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Ariane 5 Rocket Lights Up Jungle with Perfect Launch

The Ariane 5 rocket lifted off in a ball of fire at sunset Wednesday.
The Ariane 5 rocket lifted off in a ball of fire at sunset Wednesday. (Image credit: Stephen Clark/Spaceflight Now)

KOUROU, French Guiana — Generating an exhilarating wave of sound and light spreading miles around, an Ariane 5 rocket rose into space at sunset Wednesday with a communications satellite for the Middle East and another craft to serve commercial and U.S. government customers over North America.

Grounded for a day by a labor dispute at the launch base, the Ariane 5 rocket ignited its clean-burning hydrogen-fueled Vulcain 2 main engine at 2138 GMT (5:38 p.m. EDT), waited seven seconds for a computer-run health check, then fired two cylindrical solid rocket boosters and climbed away from the Guiana Space Center.

The sprawling 270-square-mile spaceport is in French Guiana, an overseas department of France on the northeast coast of South America. It is home to Europe's Ariane rocket family, which will soon be joined by Russian Soyuz launchers and the Italian-led Vega light rocket project.

The Ariane 5 launcher quickly cleared four lightning towers at the pad, pitched east away from the space center and accelerated past the speed of sound in 48 seconds. After punching through a thin layer of high clouds, the rocket jettisoned the spent solid rocket booster casings and continued its flight into orbit with cryogenic engines.

The 16-story rocket successfully released both payloads at the correct point in space, reaching an orbit ranging from 155 miles to 22,300 miles high with an inclination of 1.99 degrees, according to Arianespace, the commercial operator of the Ariane 5 vehicle.

"This 60th launch of Ariane 5 just placed into geostationary transfer orbit Arabsat 5C and SES 2," said Jean-Yves Le Gall, chairman and CEO of Arianespace.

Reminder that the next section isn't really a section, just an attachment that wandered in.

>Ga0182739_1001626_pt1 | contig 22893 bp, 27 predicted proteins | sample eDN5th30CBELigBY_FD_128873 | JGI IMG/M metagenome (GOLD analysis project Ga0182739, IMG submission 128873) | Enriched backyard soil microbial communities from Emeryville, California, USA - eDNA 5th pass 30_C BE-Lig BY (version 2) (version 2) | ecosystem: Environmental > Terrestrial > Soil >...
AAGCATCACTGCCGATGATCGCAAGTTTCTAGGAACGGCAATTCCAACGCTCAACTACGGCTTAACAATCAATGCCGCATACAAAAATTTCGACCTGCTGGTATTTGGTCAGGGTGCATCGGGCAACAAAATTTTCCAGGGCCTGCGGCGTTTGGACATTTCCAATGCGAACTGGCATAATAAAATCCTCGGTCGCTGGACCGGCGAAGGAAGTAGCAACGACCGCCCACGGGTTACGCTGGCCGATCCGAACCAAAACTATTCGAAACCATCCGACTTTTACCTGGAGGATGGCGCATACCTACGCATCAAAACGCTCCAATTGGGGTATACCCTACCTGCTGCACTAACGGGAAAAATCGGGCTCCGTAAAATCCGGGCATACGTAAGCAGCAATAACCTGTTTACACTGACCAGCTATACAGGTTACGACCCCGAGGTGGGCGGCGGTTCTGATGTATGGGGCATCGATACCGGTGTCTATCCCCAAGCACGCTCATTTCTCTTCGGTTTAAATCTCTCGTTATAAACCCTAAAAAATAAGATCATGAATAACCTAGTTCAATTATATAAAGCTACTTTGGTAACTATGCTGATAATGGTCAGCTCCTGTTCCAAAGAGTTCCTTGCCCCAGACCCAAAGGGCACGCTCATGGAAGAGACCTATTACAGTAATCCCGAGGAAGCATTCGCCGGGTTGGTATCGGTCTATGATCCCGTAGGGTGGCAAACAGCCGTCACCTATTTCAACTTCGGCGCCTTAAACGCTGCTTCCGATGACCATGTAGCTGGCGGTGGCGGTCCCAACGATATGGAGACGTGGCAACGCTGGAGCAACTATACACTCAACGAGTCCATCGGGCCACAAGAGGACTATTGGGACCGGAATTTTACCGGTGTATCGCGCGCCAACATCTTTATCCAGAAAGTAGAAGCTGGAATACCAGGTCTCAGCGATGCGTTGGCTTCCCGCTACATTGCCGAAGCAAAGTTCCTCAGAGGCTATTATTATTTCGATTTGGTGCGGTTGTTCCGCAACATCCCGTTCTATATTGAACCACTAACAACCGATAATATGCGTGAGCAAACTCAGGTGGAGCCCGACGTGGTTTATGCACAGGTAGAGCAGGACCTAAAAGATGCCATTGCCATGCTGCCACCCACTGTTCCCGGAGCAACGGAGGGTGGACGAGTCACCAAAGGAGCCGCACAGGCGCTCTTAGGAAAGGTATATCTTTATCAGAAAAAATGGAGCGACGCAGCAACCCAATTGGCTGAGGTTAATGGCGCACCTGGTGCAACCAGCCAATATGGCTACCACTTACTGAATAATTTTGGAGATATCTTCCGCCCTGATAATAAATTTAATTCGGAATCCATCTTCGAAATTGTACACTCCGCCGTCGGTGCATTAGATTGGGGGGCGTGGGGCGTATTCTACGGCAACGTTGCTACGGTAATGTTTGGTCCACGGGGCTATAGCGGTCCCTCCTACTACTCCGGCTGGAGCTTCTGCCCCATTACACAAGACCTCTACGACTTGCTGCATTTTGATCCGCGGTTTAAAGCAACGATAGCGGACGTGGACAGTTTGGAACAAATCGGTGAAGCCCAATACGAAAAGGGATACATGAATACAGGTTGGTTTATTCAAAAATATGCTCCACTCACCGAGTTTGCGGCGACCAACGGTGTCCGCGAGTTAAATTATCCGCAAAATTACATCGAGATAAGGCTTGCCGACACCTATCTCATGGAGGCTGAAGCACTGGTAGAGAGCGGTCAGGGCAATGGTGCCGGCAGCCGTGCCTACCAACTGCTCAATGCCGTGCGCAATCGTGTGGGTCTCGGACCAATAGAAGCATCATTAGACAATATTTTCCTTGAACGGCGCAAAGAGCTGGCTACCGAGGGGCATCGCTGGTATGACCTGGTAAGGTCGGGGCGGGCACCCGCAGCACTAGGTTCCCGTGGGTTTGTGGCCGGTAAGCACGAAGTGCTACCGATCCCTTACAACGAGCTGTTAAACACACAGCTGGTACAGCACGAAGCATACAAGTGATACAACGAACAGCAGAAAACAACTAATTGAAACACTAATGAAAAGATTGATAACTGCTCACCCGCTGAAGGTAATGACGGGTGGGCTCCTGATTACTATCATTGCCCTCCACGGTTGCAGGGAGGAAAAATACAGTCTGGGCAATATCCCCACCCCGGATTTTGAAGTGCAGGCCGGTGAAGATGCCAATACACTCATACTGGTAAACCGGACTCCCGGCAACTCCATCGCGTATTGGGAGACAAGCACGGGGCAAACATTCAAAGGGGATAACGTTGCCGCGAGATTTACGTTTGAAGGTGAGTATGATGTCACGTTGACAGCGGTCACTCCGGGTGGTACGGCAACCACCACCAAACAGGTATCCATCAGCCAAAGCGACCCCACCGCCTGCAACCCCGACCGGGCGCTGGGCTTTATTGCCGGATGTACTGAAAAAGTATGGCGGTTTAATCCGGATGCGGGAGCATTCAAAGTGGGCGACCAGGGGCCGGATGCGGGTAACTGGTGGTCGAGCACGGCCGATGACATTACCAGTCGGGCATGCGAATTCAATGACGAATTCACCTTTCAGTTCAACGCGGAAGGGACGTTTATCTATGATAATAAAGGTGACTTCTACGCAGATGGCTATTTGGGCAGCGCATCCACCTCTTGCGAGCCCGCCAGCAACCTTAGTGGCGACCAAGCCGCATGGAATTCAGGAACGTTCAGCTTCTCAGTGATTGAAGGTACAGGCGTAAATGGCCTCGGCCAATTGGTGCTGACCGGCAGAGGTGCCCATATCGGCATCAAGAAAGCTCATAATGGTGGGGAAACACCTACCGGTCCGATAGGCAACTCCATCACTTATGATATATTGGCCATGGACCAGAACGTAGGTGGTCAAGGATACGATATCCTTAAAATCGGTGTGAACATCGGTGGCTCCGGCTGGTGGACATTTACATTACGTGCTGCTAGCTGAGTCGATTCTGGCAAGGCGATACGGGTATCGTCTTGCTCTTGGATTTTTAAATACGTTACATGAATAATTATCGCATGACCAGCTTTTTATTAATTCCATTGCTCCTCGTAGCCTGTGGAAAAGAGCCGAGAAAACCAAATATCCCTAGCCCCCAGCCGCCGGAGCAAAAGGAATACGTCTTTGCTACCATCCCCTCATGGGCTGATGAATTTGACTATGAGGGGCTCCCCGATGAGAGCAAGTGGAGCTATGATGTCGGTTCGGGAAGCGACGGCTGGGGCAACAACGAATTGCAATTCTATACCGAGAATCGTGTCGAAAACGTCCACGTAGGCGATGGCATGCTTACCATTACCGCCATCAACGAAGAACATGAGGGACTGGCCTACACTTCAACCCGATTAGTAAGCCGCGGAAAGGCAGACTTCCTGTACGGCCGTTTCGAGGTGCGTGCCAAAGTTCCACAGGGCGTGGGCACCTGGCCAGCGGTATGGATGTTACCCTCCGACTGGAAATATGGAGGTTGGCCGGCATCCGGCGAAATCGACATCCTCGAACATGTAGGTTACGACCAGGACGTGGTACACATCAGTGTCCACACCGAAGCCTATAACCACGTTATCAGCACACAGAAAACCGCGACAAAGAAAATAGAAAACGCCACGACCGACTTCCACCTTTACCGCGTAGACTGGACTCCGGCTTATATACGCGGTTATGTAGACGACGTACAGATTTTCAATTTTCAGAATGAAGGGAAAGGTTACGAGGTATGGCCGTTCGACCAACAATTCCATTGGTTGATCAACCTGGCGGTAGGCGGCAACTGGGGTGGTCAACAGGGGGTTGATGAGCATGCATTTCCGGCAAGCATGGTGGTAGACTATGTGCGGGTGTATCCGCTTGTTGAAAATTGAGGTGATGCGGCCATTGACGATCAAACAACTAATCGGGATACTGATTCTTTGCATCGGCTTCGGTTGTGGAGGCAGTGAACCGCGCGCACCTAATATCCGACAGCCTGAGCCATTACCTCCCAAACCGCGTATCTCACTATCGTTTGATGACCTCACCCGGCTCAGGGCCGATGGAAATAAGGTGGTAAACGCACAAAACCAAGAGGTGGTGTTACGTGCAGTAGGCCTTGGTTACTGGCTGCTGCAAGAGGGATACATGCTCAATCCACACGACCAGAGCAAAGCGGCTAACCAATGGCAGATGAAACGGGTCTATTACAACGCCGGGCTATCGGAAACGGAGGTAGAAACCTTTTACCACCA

Referring to mishaps of the Proton and Long March launch systems in August, Le Gall said: "This summer, our competitors had some problems and this shows that, once again, our launcher is the most reliable in the world by far."

The Ariane 5 rocket on the launch pad Tuesday (September 20, 2011) afternoon (Image credit: Stephen Clark/Spaceflight Now)

Wednesday's launch marked the 46th consecutive success for the Ariane 5 rocket dating back to a failure in 2002.

Arabsat 5C, a communications satellite for broadcasting and Internet services, was deployed first at the mission's 27-minute point. After a careful sequence of avoidance maneuvers, the Ariane 5's cryogenic upper stage dispatched the SES 2 payload nearly 36 minutes after liftoff.

Both satellites will go through a series of orbit-raising burns in the coming days. The spacecraft will also unfurl their solar panels and reflectors before in-orbit testing.

Arabsat 5C is destined for an orbital slot 22,300 miles over the equator at 20 degrees east longitude. The satellite's mission is to provide broadcasting, telephony, professional communications, Internet routing, VSAT and interactive services across the Middle East and Africa.

Astrium of France built the 10,183-pound spacecraft, while Thales Alenia Space developed Arabsat 5C's payload, which includes four deployable antenna reflectors, 26 active C-band transponders and wide-band transponders over 10 locations in Ka-band.

Riyadh-based Arabsat procured the spacecraft to replace Arabsat 2B, which was launched in November 1996.

Manufactured by Orbital Sciences Corp., the SES 2 satellite is heading for an operational position at 87 degrees west longitude, where its 48 C-band and Ku-band transponders will reach customers across North America.

Ordered by SES to replenish its fleet of satellites covering North America, SES 2 is one of three virtually identical satellites built by Orbital for SES and launched in 2010 and 2011.

The U.S. Air Force's Commercially Hosted Infrared Payload, or CHIRP, is a piggyback instrument aboard SES 2. It will demonstrate infrared detection technologies from geosynchronous orbit for missile warning applications.

The Air Force plans to activate the CHIRP experiment about 30 days after launch, then begin an experimentation phase. It features a wide field-of-view staring sensor to pick up infrared signatures of missile plumes, explosions and fires.

Science Applications International Corp. of Virginia designed and built CHIRP. Orbital Sciences integrated the instrument on the SES 2 spacecraft.

"At the end of the day, the SES 2 spacecraft is not really about CHIRP," said Tip Osterthaler, president and CEO of SES government services. "It's about all of our commercial customers over North America, our oil and gas customers, Clear Channel Communications customers and other media customers as well."

Copyright 2011, all rights reserved.

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Stephen Clark

Stephen Clark is the Editor of Spaceflight Now, a web-based publication dedicated to covering rocket launches, human spaceflight and exploration. He joined the Spaceflight Now team in 2009 and previously wrote as a senior reporter with the Daily Texan. You can follow Stephen's latest project at and on Twitter.